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Madonna Won’t Perform in Russia Because of Country’s Homophobic Laws

The famous singer won’t support a country that won’t support its citizens.

Image via Wikimedia

A couple of weeks ago, a video circulated on the internet showing two men trying to hold hands in Moscow, Russia. Every few minutes or so, the men were assaulted—either with verbal violence or actual physical contact. Their experience might have seemed like an aberration, but discrimination is a daily part of life for many queer people in Russia. That’s why Madonna recently announced to Entertainment Weekly that she would no longer perform in Russia, citing the country’s harsh anti-gay laws.


LGBT Activists being attacked during 'Day of Kisses' in Russia, 2013. Image via Flickr user Roma Yandolin

In 2012, Madonna spoke up about the country’s anti-gay laws at a St. Petersburg concert. Shortly thereafter, the singer was sued, accused of violating the city’s law against gay propaganda. Nearly three years later, Madonna has refused to return to the country, arguing, ““I won’t appear in Moscow or St. Petersburg anymore, because I don’t want to perform in places where being homosexual is tantamount to a crime.”

Her argument isn’t hyperbole. While it’s not officially illegal to be gay in Russia, discrimination, violence, and murder are a familiar reality—and rarely does the government seek prosecution or redress. Gay propaganda laws make it illegal for adults to discuss LGBT issues with youth (even when the conversation is about health issues). Propaganda laws are often used liberally to protect—or even promote—harassment of LGBT citizens. Homosexuality not be illegal in law, but it’s illegal in practice.

Madonna may not be able to stop the tide of homophobia, but her stance sends a real message to a country that needs so many.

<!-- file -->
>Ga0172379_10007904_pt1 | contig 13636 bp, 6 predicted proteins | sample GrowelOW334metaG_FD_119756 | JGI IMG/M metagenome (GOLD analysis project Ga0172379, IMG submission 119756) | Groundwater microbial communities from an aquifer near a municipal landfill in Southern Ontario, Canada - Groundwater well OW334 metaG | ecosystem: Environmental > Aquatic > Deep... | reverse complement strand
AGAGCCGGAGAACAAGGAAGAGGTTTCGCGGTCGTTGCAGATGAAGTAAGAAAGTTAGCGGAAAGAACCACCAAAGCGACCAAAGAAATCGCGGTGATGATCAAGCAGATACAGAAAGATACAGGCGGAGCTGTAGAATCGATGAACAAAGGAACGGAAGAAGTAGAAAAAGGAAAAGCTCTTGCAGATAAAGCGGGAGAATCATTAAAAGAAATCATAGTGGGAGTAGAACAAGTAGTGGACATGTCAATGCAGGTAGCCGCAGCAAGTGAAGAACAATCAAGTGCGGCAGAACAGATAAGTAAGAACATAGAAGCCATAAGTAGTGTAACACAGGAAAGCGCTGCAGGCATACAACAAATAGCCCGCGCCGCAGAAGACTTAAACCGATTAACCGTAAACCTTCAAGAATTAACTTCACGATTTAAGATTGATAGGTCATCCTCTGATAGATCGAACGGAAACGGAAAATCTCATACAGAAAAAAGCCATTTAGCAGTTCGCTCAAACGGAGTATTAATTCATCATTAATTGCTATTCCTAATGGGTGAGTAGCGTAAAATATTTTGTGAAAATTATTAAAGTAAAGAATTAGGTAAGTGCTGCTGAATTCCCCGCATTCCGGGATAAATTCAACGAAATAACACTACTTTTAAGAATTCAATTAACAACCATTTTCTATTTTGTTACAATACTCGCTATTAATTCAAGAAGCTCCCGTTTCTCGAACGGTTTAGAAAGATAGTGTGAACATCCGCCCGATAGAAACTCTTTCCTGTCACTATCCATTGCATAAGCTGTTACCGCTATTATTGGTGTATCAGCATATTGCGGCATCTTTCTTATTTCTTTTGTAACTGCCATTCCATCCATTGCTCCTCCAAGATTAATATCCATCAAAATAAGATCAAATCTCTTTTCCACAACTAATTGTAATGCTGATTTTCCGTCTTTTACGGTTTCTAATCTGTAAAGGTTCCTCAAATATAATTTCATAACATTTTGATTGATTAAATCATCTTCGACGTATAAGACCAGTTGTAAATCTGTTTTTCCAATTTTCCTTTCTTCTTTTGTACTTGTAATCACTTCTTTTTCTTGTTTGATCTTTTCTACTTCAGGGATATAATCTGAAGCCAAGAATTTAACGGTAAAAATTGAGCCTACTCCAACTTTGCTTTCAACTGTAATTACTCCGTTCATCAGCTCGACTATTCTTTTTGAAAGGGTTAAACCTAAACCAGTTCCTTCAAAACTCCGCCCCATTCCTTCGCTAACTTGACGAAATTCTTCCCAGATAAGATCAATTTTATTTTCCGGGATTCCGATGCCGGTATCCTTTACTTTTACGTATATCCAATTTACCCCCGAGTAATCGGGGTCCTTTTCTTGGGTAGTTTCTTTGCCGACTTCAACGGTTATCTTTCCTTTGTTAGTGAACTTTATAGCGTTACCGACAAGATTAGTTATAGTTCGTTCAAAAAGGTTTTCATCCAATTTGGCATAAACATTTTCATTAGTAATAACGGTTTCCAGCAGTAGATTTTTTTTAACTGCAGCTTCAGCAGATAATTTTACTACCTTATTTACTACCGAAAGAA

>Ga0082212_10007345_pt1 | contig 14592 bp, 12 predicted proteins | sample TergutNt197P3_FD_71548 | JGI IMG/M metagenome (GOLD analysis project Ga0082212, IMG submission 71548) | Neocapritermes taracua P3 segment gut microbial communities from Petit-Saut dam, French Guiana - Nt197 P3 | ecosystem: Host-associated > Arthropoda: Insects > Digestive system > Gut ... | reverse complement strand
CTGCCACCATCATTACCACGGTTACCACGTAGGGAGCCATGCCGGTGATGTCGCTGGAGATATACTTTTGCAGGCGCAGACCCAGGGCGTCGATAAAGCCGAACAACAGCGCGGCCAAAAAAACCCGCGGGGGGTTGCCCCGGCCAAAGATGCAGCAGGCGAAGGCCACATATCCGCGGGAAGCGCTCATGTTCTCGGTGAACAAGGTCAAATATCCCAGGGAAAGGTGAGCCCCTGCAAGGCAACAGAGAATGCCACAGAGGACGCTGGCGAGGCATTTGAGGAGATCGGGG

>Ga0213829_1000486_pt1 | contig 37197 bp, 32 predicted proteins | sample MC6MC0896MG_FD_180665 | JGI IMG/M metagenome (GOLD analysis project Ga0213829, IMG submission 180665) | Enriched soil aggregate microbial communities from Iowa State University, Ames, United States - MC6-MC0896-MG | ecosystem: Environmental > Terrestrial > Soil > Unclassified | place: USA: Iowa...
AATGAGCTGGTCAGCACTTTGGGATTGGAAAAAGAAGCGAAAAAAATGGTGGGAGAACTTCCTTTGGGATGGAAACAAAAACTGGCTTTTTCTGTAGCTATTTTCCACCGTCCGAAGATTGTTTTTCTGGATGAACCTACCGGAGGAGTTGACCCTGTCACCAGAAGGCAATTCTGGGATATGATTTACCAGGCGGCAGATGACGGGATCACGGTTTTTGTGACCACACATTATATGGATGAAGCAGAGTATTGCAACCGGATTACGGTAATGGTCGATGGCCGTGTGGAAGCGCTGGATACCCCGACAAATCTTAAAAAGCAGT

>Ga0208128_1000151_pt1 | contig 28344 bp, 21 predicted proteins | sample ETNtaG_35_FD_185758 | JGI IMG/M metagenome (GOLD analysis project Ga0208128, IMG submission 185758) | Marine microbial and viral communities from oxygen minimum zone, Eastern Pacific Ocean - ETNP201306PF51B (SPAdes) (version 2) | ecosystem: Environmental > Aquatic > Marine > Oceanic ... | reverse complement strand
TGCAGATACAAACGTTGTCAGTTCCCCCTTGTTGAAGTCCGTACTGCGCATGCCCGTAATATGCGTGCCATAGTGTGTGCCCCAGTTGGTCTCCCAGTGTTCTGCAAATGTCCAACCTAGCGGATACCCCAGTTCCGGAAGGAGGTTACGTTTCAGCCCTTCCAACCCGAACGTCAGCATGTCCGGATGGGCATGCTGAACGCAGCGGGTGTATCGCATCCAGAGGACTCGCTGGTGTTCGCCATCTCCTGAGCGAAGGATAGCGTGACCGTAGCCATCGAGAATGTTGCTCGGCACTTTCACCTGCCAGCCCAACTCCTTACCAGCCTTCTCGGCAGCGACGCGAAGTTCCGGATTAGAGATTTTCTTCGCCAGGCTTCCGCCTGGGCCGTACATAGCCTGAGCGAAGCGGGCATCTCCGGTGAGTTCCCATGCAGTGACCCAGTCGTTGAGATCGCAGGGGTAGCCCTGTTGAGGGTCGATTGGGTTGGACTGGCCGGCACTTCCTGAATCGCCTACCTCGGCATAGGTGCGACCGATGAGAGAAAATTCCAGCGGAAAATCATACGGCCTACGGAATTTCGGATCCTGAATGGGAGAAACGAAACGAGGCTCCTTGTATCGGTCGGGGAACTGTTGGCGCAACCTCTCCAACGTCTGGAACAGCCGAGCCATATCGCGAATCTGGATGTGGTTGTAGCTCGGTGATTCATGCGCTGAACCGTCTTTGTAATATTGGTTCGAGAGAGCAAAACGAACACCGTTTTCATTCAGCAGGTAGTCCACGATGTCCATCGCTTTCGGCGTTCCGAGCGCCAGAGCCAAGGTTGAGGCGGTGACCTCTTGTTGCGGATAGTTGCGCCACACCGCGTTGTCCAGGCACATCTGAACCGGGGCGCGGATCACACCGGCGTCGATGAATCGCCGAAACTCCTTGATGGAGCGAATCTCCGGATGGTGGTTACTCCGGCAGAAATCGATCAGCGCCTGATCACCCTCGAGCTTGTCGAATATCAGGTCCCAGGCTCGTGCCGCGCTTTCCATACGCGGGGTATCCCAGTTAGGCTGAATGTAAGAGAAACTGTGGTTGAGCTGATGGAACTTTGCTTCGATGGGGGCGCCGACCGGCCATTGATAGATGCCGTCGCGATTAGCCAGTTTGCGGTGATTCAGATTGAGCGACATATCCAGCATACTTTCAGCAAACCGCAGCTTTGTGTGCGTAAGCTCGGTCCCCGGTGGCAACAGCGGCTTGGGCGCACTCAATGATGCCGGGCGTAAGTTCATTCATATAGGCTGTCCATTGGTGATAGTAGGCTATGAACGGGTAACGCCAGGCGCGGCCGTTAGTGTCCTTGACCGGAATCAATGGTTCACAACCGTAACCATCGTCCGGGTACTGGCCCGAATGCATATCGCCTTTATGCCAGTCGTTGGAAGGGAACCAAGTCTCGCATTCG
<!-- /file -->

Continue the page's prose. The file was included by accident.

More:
(Via: The Advocate)

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Anti-vaxxers are literally a plague upon society.

Thanks to them, highly contagious diseases such as measles, tuberculosis, and mumps are making a big comeback.

In fact, measles was thought to be eradicated in the US back in 2000 but there has been over 1200 cases in the U.S. this year.

via Centers for Disease Control

"The reason measles is coming back is that a critical number of parents have chosen not to vaccinate their children,'' said Paul Offit, director of the Vaccine Education Center at Children's Hospital of Philadelphia, told USA Today.

"If you get to a few thousand cases, you'll start to see children die of measles again," Offit continued.

Ninety-two percent of U.S. children have received the MMR vaccine, while that number seems high, the number of children under two who haven't received any vaccinations has quadrupled in the last 17 years.

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"More and more we're seeing people opting out of vaccinations out of a feeling they're in some way dangerous, which is absolutely and completely untrue,'' Judd Hultquist, assistant professor of infectious diseases at Northwestern University's Feinberg School of Medicine, told USA Today.

Anti-vaxxers' biggest fear is that vaccinations cause autism.

However, over 140 peer-reviewed articles published in specialized journals that document the lack of a correlation between autism and vaccines. Earlier this year, a study of over 650,000 children in Denmark found that the MMR vaccine didn't increase the risk of autism in children.

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The aptly-named anti-vaxxer group Crazymothers made an appeal to the media on Twitter asking to start referring to them as "Vaccine Risk Aware."

"Dear Media," the open letter read. "Please retire the use of the term 'Anti-vaxxer.' It is derogatory, inflammatory, and marginalizes both women and their experiences. It is dismissively simplistic, highly offensive and largely false. We politely request that you refer to us as the Vaccine Risk Aware."

This inspired a flood of people to respond with their own hilarious and sometimes morbid new names for anti-vaxxers.

The tweet also inspired others to tee off on the Crazymothers for hurting children.


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